[40] We have presented a systematic study on how alternatives of the model setup affect magnitude, spatial, and temporal patterns of GPP simulations over Europe, using different land cover maps, spatial land cover resolutions, meteorological data sets, and process-oriented TBMs. We found a clear hierarchy of effects: a small effect of using different land cover maps, a somewhat higher but still relatively small effect of the spatial land cover resolution, a substantial effect due to changing the meteorological forcing, and the largest effect caused by using different models.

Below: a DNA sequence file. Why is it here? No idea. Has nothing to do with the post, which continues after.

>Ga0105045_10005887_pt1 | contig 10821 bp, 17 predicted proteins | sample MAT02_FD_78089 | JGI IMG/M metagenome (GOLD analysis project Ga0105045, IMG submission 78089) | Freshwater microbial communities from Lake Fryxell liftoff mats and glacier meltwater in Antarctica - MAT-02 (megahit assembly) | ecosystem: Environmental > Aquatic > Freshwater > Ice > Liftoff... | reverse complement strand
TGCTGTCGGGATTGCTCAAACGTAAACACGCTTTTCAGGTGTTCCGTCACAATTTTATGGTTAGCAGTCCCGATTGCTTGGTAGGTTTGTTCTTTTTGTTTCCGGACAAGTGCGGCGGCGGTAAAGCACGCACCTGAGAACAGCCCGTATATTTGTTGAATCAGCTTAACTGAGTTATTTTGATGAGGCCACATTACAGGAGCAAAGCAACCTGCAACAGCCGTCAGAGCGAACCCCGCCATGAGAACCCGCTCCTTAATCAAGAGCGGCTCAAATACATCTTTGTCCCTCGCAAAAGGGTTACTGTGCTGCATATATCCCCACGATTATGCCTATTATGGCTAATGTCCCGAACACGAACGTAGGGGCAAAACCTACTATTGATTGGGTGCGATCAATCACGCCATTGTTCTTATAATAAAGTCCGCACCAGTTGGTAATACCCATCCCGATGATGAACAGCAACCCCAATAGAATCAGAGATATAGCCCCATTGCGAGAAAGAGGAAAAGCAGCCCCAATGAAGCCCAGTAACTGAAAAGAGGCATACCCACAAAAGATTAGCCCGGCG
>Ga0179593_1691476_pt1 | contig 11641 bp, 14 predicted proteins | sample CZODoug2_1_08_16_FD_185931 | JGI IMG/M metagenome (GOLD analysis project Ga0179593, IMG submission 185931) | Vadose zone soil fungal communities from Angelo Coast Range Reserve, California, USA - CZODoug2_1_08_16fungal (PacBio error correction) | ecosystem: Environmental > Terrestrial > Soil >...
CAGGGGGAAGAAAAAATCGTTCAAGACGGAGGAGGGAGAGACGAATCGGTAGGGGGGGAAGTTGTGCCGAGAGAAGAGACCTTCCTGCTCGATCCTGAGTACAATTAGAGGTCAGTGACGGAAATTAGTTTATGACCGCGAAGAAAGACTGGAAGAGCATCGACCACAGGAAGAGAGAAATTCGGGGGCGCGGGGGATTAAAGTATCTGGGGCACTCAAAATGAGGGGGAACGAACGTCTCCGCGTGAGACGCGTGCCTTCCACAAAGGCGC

[41] Differences in the meteorological model forcings affect particularly interannual variations of modeled GPP. Carbon cycle modeling studies that focus on interannual variations need to consider these uncertainties. Furthermore, we strongly recommend using the same meteorological driver data set for each model in intercomparison studies, since otherwise it is not possible to differentiate between model and driver effect when comparing the simulations.